Installing a Replacement Motorcycle Battery

Installing a replacement battery in a motorcycle isn't surgery, but you must be extremely careful to avoid any chance of short circuits and big sparks. Start by locating the old battery. Which is not always easy to do due to advances in technology and fairing (some motorcycles have the battery under the airbox). The increasing complexity of motorcycle electrical systems has made battery replacement more difficult than it looks. Circuitry for electronic fuel injection and engine management systems, anti-lock brakes, security system, and all the other gadgetry found on modern motorcycles are often sensitive like your home computer to the smallest short-circuit, also modern motorcycle designs displace the motorcycle battery to a less accessible location.

In many cases, battery terminals are perilously close to other parts of the motorcycle. If you work on motorcycle batteries on a regular basis, an insulated battery terminal wrench is a good investment. The ratcheting head on a battery terminal wrench makes disconnecting the reconnecting battery cables a bit easier, and the insulated handle reduces the possibility of accidental short-circuiting any sensitive electronics on your motorcycle.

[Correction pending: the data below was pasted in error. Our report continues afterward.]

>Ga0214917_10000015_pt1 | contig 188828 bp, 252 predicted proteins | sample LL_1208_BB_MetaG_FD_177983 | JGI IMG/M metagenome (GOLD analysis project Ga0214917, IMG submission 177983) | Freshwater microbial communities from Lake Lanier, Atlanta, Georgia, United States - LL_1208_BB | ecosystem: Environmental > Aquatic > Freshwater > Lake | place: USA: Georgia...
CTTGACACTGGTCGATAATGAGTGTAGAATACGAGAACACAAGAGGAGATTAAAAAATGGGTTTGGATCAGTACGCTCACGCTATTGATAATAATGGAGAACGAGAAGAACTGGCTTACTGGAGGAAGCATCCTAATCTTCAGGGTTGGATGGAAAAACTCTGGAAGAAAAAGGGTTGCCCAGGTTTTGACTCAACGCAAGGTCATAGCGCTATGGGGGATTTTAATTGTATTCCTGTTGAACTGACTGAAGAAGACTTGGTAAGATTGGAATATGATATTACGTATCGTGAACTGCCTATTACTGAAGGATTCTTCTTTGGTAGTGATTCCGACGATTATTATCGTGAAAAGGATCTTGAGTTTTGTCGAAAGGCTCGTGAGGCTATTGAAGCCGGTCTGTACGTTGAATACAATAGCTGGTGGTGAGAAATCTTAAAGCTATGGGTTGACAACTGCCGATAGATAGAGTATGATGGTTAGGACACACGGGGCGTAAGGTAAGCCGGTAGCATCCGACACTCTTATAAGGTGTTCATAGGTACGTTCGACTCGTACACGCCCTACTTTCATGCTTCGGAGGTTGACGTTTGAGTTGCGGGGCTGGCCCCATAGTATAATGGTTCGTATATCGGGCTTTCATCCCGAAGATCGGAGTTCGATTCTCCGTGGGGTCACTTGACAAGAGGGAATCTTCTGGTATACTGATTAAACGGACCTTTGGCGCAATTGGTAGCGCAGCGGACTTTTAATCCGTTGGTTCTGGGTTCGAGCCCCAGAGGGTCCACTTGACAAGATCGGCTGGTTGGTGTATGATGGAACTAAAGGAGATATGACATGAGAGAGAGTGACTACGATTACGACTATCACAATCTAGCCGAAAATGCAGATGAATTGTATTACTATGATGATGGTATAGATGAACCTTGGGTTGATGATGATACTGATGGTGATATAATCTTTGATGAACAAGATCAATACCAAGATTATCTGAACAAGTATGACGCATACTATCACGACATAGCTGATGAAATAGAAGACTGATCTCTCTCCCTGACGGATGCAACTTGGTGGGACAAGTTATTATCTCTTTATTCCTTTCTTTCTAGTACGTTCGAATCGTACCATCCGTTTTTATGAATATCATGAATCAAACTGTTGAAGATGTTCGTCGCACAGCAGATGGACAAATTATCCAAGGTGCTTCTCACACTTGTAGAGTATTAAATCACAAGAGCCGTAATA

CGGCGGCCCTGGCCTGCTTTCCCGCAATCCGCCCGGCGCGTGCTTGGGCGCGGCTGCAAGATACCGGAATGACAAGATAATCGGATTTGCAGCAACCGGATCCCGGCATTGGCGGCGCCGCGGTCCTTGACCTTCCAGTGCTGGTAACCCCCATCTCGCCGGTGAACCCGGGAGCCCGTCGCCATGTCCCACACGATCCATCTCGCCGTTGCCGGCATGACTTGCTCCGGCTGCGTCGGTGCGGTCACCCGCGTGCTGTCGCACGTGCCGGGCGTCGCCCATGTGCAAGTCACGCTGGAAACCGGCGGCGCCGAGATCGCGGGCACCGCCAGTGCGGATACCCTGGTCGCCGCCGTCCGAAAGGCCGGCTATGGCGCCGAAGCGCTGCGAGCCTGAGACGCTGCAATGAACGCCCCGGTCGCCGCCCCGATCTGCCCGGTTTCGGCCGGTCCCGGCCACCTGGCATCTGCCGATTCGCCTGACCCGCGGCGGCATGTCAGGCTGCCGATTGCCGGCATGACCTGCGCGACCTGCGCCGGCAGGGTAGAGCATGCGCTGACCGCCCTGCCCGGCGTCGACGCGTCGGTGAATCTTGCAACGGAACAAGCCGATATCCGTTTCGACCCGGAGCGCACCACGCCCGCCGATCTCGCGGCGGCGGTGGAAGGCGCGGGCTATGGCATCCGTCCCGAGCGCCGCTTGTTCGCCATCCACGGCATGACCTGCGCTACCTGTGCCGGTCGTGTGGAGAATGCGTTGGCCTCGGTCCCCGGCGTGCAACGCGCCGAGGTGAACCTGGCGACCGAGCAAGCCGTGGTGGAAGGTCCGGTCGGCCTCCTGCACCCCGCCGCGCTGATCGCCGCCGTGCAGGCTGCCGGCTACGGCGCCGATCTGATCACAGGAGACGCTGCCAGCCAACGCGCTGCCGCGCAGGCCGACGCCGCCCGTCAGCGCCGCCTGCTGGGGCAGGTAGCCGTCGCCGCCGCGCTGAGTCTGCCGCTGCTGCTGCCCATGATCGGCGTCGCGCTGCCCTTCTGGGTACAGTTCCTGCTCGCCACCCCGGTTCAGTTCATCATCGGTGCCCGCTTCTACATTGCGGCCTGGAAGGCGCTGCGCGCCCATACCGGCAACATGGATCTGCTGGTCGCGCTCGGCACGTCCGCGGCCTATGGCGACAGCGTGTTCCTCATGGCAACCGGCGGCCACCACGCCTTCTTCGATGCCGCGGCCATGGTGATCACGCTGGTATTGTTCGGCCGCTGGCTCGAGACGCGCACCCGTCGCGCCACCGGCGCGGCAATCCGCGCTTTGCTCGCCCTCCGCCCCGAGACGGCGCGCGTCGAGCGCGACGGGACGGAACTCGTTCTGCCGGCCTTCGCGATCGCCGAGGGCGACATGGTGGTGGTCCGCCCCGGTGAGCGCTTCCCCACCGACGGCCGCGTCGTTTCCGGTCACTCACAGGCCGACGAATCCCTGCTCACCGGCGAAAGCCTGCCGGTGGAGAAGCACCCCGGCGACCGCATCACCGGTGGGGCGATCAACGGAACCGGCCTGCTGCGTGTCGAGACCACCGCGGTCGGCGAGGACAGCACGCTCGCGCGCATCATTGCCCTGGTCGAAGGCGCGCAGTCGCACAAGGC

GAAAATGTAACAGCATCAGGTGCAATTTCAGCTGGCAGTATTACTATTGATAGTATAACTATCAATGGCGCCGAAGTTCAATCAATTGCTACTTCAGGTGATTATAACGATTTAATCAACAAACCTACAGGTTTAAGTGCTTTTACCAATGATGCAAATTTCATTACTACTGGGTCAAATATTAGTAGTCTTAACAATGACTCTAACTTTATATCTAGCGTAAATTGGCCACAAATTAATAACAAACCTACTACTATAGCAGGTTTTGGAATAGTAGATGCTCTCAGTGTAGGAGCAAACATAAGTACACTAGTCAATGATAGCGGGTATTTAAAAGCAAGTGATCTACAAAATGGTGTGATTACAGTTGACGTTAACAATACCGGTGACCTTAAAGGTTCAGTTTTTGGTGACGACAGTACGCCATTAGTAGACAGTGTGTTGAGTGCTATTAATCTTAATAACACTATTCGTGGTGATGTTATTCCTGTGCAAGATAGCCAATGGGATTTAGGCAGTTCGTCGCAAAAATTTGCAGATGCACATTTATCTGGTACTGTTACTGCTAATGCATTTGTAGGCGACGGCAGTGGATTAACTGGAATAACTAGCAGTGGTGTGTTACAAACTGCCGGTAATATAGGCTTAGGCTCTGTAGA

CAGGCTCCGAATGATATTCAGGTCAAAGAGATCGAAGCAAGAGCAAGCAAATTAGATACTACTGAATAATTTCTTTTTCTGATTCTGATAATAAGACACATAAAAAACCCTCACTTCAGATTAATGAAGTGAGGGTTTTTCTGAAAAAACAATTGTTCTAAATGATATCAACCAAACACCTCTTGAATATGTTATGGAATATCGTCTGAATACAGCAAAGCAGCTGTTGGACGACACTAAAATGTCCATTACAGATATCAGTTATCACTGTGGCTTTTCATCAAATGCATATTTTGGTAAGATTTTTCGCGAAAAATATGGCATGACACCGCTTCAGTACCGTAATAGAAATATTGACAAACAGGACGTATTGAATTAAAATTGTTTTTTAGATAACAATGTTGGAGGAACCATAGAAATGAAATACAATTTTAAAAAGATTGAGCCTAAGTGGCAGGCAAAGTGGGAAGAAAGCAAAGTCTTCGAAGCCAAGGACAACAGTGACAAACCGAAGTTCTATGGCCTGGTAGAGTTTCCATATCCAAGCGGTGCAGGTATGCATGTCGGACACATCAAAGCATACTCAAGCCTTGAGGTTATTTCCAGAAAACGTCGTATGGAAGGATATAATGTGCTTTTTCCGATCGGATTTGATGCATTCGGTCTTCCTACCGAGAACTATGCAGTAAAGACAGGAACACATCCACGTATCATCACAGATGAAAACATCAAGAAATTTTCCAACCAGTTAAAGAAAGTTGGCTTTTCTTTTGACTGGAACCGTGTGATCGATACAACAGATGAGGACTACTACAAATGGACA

If the battery terminals are uncomfortably close to the frame, use a rubber strip as temporary insulation over the battery terminals. Disconnect the ground cable first, then the positive cable.

One stupid battery installation mistake can burnout your advance motorcycle computerized fuel-injection or your complete engine management system, or other electronics.

When installing the replacement, torque the battery terminal bolt according to the specifications in the manual for your motorcycle. This step is important because if the terminal bolt is too loose, you will have a poor connection, and if it's too tight, you risk damage to the battery. Do the positive terminal first, then the ground cable. Then check the battery voltage, which should be about 13 volts. With the engine running at a fast idle, the voltage should be around 14 volts.
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